03 FROM THE EDITOR 05 CO-OP NEWS What’s happening at your local electric cooperative. 10 ENERGY Choosing the right insulation. 12 INSIGHTS 14 COUNTY OF THE MONTH Spotlighting Allen County.
Indiana eats 16 INDIANA EATS Cork ‘n Cleaver: Setting the Bar. 17 FOOD Better with Nut Butter. 20 COVER STORY Best of Indiana: Food, fun and favorite sons.
FOLLOW US ON SOCIAL MEDIA
24 TRAVEL At the Crossroads: Ruralthemed exhibit comes to Indiana. 26 EVENTS CALENDAR 28 DIY Wall of Frames: How to hang a gallery wall.
29 SAFETY Baby-proofing your home. 30 BACKYARD Ask Rosie. (Not in all versions) 32 H OOSIER ENERGY/ WABASH VALLEY NEWS 34 PROFILE Sarah Mahnesmith goes above and beyond.
On the cover A family perches high upon the roof of its SUV for the beginning of “The Lion King” at the Georgetown Drive-In Theater earlier this summer. Readers of Indiana Connection selected the drive-in as that category’s “Best of Indiana” in our most recent survey. PHOTO BY RICHARD G. BIEVER
co-op news “This institution is an equal opportunity provider and employer.” CARROLL WHITE REMC P.O. Box 599; Monticello, IN 47960 800-844-7161 (Toll Free) www.cwremc.coop MONTICELLO OFFICE 7:30 a.m. – 4:30 p.m., Monday – Friday DELPHI OFFICE 7:30 a.m. – 1 p.m., 2 p.m. – 4:30 p.m., Monday – Friday EMAIL firstname.lastname@example.org
CW REMC DIRECTOR GARY GERLACH
Living by the Cooperative Principles In this ongoing seven-article series, we’ll introduce you to each of Carroll White REMC’s board members. This issue, we feature Gary Gerlach, who represents CW REMC’s sixth district.
CEO Randy W. Price BOARD OF DIRECTORS Kevin M. Bender, 574-686-2670 4280 W, 700 N, Delphi
Margaret E. Foutch, 219-279-2677 7535 W, 500 S, Chalmers
Gary E. Gerlach, 574-595-7820 9833 S. Base Road, Star City
Kent P. Zimpfer, 765-479-3006 4672 E. Arrow Point Court, Battle Ground
Tina L. Davis, 219-204-2195 7249 W, 600 S, Winamac
Milton D. Rodgers, 765-566-3731 3755 S, 575 E, Bringhurst
Ralph H. Zarse, 219-863-6342 1535 S, 100 E, Reynolds
MISSION STATEMENT The mission of Carroll White REMC is to provide members with superior energy and related services, meaningful contributions to their communities and a safe, productive environment for employees. “No job is complete until the member is satisfied.”
IMPORTANT DATES Cycle 1 August bills are due Sept. 5 and are subject to disconnect Sept. 24 if unpaid. Cycle 2 August bills are due Sept. 20 and are subject to disconnect Oct. 9 if unpaid. Meters are read using the Automated Meter Reading system. Cycle 1 meters will be read on Sept. 1. Cycle 2 meters will be read Sept. 15.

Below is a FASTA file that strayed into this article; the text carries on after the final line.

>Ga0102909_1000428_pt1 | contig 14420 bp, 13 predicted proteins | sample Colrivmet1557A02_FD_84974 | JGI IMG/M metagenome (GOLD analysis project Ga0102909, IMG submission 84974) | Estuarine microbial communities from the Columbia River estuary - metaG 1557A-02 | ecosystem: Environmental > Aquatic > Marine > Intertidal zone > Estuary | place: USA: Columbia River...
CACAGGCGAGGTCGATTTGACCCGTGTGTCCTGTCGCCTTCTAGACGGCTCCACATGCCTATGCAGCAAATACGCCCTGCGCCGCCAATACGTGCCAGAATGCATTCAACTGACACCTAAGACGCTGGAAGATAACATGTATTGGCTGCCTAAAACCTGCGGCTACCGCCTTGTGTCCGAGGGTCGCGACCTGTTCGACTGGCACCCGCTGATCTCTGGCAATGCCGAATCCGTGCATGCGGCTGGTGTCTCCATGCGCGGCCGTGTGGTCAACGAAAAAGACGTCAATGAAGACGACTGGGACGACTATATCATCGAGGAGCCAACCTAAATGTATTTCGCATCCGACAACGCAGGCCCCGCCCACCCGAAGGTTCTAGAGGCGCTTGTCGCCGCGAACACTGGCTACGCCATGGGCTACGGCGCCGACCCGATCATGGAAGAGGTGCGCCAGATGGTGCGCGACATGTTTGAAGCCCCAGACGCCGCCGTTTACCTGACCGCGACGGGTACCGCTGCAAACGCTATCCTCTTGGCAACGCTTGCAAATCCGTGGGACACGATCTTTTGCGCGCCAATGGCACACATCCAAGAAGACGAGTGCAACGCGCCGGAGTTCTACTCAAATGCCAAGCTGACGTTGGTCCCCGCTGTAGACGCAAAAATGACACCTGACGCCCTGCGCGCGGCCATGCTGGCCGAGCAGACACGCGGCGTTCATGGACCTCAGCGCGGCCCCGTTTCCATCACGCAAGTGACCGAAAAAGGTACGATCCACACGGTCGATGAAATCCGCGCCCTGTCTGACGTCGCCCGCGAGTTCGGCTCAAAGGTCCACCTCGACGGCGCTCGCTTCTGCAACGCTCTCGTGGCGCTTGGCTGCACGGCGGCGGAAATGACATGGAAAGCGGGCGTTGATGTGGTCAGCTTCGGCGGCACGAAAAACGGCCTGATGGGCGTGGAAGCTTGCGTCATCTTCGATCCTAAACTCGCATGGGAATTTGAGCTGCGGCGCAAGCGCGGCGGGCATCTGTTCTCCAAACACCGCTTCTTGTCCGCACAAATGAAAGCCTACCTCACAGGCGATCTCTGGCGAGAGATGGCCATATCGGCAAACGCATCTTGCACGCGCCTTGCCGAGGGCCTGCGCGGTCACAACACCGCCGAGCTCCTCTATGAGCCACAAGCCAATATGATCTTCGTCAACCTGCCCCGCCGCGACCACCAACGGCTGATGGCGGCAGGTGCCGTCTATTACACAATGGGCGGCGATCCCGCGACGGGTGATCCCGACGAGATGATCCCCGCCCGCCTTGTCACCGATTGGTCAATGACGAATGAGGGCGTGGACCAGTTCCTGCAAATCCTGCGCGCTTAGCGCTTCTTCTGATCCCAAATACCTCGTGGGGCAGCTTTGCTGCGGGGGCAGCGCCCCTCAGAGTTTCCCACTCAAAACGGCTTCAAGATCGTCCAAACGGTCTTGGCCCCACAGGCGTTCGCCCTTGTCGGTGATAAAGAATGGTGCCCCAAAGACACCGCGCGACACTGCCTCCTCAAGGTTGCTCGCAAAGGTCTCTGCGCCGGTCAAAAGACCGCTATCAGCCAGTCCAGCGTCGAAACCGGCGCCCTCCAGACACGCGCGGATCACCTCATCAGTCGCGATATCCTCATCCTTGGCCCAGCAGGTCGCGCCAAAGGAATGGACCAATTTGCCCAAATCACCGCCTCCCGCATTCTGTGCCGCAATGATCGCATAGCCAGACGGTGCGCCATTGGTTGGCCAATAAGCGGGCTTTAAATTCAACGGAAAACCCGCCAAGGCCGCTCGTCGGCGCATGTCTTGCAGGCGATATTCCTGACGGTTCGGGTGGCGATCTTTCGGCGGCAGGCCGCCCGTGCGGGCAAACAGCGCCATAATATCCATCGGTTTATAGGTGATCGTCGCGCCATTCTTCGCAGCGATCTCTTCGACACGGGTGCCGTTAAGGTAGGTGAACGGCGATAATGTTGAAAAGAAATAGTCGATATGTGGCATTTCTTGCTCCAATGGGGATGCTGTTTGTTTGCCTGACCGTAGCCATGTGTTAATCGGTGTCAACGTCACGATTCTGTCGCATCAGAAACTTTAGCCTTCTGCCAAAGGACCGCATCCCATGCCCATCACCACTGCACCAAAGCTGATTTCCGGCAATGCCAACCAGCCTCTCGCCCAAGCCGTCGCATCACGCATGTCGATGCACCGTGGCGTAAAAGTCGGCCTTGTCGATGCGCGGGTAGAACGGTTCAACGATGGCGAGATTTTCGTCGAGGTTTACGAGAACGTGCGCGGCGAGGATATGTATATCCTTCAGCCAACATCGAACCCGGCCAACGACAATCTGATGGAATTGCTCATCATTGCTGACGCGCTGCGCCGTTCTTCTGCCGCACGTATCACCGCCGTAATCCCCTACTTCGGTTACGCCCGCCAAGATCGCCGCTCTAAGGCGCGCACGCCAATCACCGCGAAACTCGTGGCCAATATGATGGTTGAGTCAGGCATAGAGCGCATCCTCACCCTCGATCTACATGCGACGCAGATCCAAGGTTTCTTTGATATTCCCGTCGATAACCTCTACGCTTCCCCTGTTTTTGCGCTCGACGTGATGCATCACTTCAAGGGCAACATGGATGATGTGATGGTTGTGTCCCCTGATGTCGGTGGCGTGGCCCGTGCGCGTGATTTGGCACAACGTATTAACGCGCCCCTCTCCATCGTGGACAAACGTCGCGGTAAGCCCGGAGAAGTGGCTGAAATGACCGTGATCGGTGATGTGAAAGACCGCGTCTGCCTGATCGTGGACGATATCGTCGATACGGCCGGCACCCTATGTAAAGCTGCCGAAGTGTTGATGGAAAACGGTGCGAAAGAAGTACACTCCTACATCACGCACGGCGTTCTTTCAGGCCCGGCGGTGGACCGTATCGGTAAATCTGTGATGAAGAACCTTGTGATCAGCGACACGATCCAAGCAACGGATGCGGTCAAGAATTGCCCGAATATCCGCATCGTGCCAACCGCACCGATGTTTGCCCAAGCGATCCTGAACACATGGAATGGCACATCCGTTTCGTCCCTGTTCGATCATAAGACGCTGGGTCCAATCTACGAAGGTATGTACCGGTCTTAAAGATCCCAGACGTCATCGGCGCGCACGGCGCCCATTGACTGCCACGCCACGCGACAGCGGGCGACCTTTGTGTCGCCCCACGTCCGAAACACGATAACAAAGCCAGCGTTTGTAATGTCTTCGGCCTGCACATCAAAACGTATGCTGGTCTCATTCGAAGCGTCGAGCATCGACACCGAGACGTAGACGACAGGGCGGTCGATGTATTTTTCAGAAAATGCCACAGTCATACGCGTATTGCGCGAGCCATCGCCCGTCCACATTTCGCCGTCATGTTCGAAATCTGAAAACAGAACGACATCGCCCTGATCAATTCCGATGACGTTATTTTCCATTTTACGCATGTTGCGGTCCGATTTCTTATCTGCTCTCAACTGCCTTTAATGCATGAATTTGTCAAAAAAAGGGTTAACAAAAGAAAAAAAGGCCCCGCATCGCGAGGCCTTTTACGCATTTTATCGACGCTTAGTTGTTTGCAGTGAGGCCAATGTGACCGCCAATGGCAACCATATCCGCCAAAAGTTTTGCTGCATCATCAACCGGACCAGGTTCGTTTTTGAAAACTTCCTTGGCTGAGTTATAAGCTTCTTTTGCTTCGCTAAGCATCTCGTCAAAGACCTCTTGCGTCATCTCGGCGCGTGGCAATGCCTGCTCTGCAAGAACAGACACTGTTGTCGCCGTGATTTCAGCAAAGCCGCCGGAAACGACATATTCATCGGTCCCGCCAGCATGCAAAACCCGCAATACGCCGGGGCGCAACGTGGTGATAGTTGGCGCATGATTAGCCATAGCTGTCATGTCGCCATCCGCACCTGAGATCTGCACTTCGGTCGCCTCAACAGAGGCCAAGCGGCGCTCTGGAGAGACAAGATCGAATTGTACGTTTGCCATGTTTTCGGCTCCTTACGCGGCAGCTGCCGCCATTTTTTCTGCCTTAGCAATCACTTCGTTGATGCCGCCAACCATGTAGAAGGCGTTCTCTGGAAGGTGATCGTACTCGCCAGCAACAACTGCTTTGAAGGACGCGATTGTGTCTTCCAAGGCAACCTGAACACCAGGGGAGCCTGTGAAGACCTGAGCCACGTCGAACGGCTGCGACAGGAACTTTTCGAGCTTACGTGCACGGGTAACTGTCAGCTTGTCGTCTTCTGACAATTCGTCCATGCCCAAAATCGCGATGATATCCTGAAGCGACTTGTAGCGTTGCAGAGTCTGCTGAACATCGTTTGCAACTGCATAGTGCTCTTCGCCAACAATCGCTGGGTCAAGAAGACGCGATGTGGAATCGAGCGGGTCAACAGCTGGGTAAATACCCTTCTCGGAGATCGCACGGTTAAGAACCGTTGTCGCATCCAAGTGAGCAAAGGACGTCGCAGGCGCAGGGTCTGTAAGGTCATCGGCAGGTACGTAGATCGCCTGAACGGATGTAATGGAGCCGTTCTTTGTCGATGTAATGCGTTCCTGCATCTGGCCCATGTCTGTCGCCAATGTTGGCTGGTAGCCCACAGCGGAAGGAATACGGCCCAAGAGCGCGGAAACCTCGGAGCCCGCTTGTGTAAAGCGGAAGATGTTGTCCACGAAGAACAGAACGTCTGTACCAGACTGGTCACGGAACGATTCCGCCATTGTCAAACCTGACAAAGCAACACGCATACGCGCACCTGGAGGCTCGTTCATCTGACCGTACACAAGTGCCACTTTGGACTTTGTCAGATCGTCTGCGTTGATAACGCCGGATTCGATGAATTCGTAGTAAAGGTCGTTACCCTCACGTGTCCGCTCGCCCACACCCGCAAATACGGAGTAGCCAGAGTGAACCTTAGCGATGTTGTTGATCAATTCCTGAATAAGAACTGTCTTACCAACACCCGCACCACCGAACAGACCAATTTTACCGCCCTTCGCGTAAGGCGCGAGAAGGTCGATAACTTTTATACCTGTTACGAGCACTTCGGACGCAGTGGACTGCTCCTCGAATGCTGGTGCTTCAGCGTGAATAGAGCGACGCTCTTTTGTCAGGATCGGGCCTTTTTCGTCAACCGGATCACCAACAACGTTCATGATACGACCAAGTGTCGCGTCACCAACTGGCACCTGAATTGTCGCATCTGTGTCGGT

COOKWARE EFFICIENCY Copper-bottomed pans heat faster on the stove. In the oven, ceramic and glass dishes are better than metal. With ceramic and glass dishes, you can turn the oven down about 25 degrees, and your meal will cook just as quickly. — U.S. DEPARTMENT OF ENERGY
LIKE US ON FACEBOOK www.facebook.com/ carrollwhite.remc FOLLOW US ON TWITTER www.twitter.com/cwremc
Gary Gerlach’s REMC journey began in 1979 when, at the age of 27, he was elected to serve on the White County REMC board of directors. “At that time, being in my 20s, the senior board members took me under their wing,” recalled Gerlach, who really appreciates the mentors in his life. In 1989, the REMC board selected Gerlach to represent the cooperative on the Indiana Electric Cooperatives (IEC) board of directors. Just nine years later, Gerlach was serving as vice president of the board, and in 2000, he began a two-year stint as board president. In 2017, Gerlach was once again elected to the prestigious role as IEC board president. “It is such an honor to represent CW REMC on the state level,” Gerlach said. “It is humbling to serve as IEC’s board president.” Gerlach is the first IEC president to serve on two different occasions. The Star City resident has a servant’s heart. He embraces the ideals of the Seven Cooperative Principles, and keeps those principles at the forefront when making decisions in the boardrooms of both CW REMC and IEC. Cooperatives around the world operate according to the International Cooperative Alliance’s core principles and values. These principles are a key reason that electric
Gary Gerlach takes Indiana Electric Cooperatives Political Action and Compliance Manager Bennett Fuson on a tour of his farm.